The church itself is mired in Norwegian folklore. According to the legend, five farmers of Heddal decided to build a church. One day, one of them, Raud Rygi, was approached by a stranger who was willing to do the work if Raud could meet one of his three conditions: either bring him the sun and moon from the sky, forfeit his life’s blood, or guess the stranger’s name. Raud thought that the last condition should not prove too difficult, and so he agreed to the stranger’s terms. But Raud got but little time in which to find the answer, for during the first night all the building material arrived, the spire was built during the second, and it was clear that the church would be finished on the third day. Down at heart and fearing for his life, Raud walked over the fields, trying to think of the unknown carpenter’s name. When he had come to Svintråberget (a hill south-east of the church) he heard a strangely beautiful song, clearly audible:

Hush, hush, little child,
Tomorrow Finn will bring you the moon.
He will bring you the sun and the Christian heart,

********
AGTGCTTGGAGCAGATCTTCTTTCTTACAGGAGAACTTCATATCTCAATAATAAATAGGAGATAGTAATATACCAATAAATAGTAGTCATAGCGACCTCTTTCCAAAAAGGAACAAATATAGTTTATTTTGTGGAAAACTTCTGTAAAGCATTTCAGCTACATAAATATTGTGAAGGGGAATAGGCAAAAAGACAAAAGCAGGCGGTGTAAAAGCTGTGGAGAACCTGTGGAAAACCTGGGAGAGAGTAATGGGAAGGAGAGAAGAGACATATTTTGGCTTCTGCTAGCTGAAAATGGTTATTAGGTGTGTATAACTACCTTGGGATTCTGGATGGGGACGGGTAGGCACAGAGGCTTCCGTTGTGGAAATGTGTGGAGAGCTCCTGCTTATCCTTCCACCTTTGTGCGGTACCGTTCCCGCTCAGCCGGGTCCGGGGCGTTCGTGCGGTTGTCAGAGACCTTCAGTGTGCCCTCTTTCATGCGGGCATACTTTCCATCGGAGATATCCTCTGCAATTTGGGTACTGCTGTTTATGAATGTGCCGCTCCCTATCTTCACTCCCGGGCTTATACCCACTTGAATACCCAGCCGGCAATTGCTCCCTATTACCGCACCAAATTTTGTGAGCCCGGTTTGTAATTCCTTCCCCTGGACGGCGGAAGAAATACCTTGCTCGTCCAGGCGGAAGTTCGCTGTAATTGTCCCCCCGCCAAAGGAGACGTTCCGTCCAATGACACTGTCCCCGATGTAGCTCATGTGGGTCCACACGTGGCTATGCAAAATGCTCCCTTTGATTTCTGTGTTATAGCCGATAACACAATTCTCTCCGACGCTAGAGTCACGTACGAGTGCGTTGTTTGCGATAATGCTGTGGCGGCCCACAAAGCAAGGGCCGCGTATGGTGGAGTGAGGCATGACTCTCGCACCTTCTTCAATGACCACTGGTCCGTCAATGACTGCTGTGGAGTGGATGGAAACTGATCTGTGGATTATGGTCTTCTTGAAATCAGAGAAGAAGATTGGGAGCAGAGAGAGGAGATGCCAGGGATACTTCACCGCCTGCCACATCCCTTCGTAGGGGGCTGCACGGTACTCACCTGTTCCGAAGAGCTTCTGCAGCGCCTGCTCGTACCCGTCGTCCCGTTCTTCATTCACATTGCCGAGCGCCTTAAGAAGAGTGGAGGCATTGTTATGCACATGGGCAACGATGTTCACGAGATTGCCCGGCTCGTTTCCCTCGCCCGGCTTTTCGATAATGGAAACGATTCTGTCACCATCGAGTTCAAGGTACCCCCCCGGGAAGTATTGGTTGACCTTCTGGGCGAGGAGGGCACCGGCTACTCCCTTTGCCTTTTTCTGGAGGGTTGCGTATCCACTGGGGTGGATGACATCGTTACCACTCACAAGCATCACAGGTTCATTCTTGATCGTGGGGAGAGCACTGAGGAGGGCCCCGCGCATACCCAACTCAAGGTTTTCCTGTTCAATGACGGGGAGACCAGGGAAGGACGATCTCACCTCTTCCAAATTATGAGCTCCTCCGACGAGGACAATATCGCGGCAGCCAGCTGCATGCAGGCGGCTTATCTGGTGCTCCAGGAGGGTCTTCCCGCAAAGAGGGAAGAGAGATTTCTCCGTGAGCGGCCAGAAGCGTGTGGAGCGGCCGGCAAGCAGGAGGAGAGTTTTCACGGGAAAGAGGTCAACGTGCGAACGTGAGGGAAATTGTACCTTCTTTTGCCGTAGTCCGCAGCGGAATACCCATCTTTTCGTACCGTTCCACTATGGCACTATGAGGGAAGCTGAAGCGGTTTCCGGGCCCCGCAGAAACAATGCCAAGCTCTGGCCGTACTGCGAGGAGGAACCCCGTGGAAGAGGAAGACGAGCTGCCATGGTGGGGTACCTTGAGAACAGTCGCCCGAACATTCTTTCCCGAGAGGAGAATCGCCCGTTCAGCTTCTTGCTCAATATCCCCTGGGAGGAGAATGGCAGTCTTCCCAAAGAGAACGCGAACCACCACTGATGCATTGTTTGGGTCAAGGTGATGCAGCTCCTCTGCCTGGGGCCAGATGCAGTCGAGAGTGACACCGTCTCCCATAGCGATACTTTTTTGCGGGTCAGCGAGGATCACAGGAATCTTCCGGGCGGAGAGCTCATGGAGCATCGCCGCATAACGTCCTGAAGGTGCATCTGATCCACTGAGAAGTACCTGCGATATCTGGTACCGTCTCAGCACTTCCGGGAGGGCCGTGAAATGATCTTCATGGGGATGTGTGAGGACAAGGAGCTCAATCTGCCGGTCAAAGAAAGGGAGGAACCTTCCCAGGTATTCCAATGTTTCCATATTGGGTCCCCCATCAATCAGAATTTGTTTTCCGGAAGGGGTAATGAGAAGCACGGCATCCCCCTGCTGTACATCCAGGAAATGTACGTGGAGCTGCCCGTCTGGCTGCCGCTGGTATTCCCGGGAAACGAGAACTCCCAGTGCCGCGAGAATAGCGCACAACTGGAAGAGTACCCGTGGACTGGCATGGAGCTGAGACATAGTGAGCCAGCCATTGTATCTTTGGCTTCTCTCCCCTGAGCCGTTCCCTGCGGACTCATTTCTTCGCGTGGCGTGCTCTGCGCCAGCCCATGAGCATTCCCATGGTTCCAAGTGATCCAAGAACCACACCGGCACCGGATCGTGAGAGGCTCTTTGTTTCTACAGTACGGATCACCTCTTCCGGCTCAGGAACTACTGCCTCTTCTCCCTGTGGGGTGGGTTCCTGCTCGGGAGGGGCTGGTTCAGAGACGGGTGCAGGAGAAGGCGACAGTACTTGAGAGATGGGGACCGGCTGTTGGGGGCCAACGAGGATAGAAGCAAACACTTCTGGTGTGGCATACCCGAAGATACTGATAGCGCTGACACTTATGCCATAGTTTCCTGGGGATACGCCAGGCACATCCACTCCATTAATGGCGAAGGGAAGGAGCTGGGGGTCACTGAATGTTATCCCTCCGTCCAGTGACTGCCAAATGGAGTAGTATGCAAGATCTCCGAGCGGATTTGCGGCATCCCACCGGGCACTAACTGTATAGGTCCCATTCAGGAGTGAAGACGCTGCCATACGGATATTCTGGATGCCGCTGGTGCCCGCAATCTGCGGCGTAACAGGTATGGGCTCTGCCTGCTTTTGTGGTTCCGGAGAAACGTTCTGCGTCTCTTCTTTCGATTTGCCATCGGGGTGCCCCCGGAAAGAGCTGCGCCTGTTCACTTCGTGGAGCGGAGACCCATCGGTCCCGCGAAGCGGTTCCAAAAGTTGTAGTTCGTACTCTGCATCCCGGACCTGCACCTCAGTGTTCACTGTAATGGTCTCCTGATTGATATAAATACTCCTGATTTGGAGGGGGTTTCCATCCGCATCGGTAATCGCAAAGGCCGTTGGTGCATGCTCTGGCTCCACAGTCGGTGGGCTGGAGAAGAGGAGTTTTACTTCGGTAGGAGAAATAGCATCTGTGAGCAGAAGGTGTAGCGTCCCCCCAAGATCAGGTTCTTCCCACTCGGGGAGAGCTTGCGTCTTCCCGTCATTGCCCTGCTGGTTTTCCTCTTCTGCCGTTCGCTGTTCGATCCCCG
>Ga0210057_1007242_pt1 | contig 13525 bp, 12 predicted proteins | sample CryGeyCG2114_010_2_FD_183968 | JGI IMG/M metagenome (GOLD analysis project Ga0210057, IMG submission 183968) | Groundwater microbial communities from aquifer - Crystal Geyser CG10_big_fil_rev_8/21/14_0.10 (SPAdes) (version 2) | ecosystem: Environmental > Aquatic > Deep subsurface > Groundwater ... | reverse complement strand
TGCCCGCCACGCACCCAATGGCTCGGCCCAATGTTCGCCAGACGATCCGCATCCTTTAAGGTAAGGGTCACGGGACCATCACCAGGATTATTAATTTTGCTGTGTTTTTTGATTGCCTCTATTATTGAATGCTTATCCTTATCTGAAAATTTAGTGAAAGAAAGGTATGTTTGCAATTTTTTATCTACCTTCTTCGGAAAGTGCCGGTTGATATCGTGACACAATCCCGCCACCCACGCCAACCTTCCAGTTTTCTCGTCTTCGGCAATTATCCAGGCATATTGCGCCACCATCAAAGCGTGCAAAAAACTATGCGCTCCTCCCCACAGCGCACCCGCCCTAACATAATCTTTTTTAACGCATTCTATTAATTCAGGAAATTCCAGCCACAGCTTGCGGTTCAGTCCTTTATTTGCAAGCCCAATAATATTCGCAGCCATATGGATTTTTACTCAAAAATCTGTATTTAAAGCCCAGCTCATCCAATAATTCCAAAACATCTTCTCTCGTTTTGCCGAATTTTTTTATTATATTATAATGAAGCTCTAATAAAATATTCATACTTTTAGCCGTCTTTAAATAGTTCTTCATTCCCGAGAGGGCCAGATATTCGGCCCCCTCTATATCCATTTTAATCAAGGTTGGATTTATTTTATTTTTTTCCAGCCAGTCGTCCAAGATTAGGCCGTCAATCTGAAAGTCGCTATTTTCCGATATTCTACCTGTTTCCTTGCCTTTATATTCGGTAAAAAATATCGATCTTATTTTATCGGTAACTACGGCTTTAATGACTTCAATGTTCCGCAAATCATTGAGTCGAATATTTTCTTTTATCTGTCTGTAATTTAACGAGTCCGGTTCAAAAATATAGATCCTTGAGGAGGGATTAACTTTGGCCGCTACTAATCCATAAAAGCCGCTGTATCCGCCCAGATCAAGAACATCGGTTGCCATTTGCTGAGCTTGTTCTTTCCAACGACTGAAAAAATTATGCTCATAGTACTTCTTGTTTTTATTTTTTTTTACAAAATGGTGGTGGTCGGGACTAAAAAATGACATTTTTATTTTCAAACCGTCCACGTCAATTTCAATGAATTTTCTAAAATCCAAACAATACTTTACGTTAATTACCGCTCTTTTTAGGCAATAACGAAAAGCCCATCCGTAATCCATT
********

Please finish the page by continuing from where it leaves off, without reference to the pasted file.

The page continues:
Pretty toys for my little child to play with.

And so the riddle was solved. The builder was called Finn, and he lived inside Svintråberget. Finn, known as Finn with the Fair Hair, could not stand the sound of the church bells, and so he later moved to Himing (in Lifjell).

The Maple Leaf

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My first flag card came from the lovely Danielle. 😀

The National Flag of Canada, also known as the Maple Leaf and l’Unifolié (French for “the one-leafed”), is a flag consisting of a red field with a white square at its centre, in the middle of which is featured a stylized, 11-pointed, red maple leaf. Adopted in 1965 to replace the Union Flag, it is the first ever specified by statute law for use as the country’s national flag.

Thank you, dear! 🙂

From Koala-land with love, vol. 2

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And Tiffany strikes again! ❤ Another gorgeous card (with gorgeous stamps) from my aussie postcard pen pal.

This card pictures the Russel Falls in Mount Field National Park in Tasmania, Australia. The landscape in the park ranges from eucalyptus temperate rainforest to alpine moorland, rising to 1,434 metres at the summit of Mount Field West. Mount Field National Park was founded in 1916, making it, along with Freycinet National Park, Tasmania’s oldest national park. The area around Russell Falls has been protected for its natural beauty since 1885, when it was set aside as Tasmania’s first nature reserve.

Thank you, sweetie! 😀